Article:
Manufacturers, in particular, were quick to adopt the Hird Test to ensure claims for operational performance could be substantiated and to benchmark their MEWPs against competitor machines.
Peter Hird Snr, the founder of Peter Hird & Sons, as the company was then called, developed the test in the late 1988s, after a customer complained about the poor battery performance of a machine.
The Hird Test involves repeatedly putting a fully-charged machine through a standard set of manoeuvres, known as operational cycles, until it runs out of power.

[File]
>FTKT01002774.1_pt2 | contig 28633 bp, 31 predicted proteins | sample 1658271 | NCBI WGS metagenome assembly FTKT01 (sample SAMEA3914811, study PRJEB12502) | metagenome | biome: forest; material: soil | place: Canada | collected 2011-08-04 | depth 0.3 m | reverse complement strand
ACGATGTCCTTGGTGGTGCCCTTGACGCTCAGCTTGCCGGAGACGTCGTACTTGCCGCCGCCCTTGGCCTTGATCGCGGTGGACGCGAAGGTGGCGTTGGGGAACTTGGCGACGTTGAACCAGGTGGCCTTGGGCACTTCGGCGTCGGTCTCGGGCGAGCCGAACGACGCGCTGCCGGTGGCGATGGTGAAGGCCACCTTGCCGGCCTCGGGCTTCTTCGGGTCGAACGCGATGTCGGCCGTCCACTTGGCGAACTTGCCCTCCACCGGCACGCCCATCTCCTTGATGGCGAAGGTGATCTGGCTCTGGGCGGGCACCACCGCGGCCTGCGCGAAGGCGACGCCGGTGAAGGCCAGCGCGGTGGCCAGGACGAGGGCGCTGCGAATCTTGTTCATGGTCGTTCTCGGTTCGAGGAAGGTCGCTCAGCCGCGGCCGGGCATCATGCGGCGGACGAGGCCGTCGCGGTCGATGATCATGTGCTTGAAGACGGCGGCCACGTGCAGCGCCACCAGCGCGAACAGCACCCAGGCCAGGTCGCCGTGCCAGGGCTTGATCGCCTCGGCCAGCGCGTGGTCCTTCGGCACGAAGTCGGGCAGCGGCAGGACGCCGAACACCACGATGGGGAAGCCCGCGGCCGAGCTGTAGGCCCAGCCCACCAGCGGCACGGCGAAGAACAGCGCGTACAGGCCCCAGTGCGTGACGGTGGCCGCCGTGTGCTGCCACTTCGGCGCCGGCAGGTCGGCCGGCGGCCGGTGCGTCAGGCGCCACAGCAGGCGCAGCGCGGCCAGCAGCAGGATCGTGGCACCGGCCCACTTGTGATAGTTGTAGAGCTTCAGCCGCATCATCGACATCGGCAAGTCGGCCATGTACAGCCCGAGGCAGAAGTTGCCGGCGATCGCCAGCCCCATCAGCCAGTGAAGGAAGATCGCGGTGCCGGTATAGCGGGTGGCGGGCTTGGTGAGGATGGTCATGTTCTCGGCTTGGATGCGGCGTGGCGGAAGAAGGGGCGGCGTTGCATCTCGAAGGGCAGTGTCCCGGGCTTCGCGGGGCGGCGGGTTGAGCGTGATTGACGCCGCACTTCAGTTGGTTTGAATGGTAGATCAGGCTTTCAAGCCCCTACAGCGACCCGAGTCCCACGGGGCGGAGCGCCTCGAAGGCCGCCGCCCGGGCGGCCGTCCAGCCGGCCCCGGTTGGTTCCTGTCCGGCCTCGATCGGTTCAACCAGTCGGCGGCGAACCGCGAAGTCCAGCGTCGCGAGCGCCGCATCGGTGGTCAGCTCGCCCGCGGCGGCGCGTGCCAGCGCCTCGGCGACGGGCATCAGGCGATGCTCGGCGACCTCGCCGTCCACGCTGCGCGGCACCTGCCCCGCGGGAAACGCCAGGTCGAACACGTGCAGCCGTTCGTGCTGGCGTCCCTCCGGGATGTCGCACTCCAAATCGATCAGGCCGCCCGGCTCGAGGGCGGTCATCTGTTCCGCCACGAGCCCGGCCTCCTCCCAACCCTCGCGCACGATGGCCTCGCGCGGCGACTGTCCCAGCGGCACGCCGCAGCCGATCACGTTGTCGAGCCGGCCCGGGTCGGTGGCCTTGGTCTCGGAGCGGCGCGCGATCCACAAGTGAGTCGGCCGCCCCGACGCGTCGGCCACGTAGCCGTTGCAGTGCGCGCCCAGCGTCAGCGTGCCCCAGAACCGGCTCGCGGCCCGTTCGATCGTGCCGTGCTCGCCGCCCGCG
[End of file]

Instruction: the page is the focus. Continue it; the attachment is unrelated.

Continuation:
Since then, Hird has been contacted regularly by manufacturers and operators keen to incorporate the test into their product development, manufacturing, and MEWP maintenance programmes.
Boom Lift and Scissor Lift
Do not fully discharge the batteries during this test, as this may cause damage to the batteries.
Scissor Lift only
If the platform is fitted with an anti-trap system that stops the machine from lowering momentarily, do not activate the emergency lower function from the ground control in any other way. Continue to operate the machine from the upper controls at all times.
Note: the Hird Test is carried out at the discretion of the person performing the test. Hird accepts no responsibility for any tests undertaken. This test is designed as a guide.